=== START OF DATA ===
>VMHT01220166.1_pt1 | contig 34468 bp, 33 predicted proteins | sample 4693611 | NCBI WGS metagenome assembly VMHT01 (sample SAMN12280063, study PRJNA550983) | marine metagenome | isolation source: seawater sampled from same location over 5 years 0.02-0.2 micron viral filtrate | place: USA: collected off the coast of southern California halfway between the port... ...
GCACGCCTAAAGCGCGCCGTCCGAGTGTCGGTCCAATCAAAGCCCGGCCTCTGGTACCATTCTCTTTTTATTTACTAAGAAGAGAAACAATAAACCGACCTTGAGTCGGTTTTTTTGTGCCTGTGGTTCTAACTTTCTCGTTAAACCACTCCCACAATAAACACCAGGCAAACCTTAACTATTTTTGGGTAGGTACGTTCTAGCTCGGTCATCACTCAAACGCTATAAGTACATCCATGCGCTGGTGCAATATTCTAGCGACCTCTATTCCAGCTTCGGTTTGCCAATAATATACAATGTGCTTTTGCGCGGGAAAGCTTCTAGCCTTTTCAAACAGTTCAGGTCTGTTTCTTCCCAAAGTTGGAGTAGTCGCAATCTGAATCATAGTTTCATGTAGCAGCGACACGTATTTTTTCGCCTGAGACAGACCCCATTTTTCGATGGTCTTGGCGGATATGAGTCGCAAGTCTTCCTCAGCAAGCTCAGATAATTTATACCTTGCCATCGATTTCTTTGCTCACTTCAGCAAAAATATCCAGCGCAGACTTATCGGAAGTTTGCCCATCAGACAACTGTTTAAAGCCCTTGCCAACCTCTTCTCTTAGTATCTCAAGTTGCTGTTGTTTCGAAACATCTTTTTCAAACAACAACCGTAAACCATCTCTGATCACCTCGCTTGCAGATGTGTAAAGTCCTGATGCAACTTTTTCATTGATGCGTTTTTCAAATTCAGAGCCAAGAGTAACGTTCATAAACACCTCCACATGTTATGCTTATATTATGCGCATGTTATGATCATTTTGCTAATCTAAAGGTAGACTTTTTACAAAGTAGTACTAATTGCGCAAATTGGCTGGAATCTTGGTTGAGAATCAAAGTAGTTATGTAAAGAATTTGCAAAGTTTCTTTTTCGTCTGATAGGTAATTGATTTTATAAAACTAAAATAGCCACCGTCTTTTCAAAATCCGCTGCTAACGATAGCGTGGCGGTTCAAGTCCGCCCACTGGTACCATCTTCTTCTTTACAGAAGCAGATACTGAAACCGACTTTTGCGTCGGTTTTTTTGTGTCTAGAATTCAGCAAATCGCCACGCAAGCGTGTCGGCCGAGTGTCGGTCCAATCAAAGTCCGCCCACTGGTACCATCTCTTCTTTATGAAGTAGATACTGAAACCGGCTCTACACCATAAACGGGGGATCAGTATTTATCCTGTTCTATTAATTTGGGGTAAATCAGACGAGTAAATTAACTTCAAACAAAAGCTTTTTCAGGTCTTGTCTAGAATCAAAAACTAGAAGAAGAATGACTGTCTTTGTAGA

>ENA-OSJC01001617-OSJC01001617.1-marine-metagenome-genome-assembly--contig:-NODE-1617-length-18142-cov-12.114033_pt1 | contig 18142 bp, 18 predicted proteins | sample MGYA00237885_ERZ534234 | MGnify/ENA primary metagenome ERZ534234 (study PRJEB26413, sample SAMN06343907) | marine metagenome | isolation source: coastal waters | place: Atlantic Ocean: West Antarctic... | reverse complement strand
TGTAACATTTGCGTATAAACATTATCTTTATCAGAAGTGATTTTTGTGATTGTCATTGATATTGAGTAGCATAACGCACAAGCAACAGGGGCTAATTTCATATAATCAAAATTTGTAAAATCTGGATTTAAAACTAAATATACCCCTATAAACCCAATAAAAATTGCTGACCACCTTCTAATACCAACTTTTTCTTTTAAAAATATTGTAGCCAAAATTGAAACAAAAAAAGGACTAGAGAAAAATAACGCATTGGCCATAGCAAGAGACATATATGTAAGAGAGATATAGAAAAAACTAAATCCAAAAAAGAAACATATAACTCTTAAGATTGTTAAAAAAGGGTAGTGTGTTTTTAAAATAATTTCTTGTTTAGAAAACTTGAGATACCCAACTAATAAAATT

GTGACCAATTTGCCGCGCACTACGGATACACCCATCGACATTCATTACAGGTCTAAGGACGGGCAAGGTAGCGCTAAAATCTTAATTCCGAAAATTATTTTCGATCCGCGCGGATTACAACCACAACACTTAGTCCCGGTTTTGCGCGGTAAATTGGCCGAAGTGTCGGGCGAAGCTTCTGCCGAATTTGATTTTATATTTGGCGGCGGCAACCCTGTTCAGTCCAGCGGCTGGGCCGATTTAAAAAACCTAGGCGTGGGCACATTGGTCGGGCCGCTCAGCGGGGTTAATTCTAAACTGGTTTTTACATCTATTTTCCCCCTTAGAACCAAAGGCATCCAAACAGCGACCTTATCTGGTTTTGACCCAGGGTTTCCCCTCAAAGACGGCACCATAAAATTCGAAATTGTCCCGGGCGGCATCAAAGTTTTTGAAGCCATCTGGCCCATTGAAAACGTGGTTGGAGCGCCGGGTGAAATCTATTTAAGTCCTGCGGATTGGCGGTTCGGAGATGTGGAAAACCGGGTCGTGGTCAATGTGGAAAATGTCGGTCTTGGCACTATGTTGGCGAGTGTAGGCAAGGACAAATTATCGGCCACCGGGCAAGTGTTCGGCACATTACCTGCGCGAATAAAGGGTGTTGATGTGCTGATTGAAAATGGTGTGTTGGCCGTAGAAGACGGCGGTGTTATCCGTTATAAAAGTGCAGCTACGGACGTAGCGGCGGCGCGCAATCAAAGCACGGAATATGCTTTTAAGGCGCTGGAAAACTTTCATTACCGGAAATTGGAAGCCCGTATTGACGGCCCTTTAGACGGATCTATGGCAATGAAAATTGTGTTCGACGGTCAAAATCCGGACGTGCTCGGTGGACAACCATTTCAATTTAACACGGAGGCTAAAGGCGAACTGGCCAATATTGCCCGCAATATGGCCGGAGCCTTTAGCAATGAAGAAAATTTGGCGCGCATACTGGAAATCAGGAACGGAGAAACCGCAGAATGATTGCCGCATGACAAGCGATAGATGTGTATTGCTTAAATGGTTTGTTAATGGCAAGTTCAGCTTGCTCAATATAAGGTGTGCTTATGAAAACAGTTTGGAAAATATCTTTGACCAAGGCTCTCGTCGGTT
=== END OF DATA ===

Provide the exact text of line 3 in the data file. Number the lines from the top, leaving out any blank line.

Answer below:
>ENA-OSJC01001617-OSJC01001617.1-marine-metagenome-genome-assembly--contig:-NODE-1617-length-18142-cov-12.114033_pt1 | contig 18142 bp, 18 predicted proteins | sample MGYA00237885_ERZ534234 | MGnify/ENA primary metagenome ERZ534234 (study PRJEB26413, sample SAMN06343907) | marine metagenome | isolation source: coastal waters | place: Atlantic Ocean: West Antarctic... | reverse complement strand